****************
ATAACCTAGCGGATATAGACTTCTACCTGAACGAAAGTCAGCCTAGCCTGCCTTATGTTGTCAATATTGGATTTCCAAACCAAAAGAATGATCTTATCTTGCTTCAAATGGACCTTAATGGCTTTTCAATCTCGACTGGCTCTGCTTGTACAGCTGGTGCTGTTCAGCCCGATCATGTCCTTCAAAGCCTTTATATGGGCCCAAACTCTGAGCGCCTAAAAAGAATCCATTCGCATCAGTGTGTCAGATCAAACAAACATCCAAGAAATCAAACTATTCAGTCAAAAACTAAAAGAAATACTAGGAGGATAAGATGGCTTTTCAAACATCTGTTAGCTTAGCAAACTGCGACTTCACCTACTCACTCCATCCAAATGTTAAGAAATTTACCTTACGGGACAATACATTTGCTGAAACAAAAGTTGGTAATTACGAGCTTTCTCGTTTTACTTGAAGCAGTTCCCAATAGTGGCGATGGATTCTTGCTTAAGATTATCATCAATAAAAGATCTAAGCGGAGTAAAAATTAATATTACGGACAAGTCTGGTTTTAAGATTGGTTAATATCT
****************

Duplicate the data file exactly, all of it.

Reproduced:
ATAACCTAGCGGATATAGACTTCTACCTGAACGAAAGTCAGCCTAGCCTGCCTTATGTTGTCAATATTGGATTTCCAAACCAAAAGAATGATCTTATCTTGCTTCAAATGGACCTTAATGGCTTTTCAATCTCGACTGGCTCTGCTTGTACAGCTGGTGCTGTTCAGCCCGATCATGTCCTTCAAAGCCTTTATATGGGCCCAAACTCTGAGCGCCTAAAAAGAATCCATTCGCATCAGTGTGTCAGATCAAACAAACATCCAAGAAATCAAACTATTCAGTCAAAAACTAAAAGAAATACTAGGAGGATAAGATGGCTTTTCAAACATCTGTTAGCTTAGCAAACTGCGACTTCACCTACTCACTCCATCCAAATGTTAAGAAATTTACCTTACGGGACAATACATTTGCTGAAACAAAAGTTGGTAATTACGAGCTTTCTCGTTTTACTTGAAGCAGTTCCCAATAGTGGCGATGGATTCTTGCTTAAGATTATCATCAATAAAAGATCTAAGCGGAGTAAAAATTAATATTACGGACAAGTCTGGTTTTAAGATTGGTTAATATCT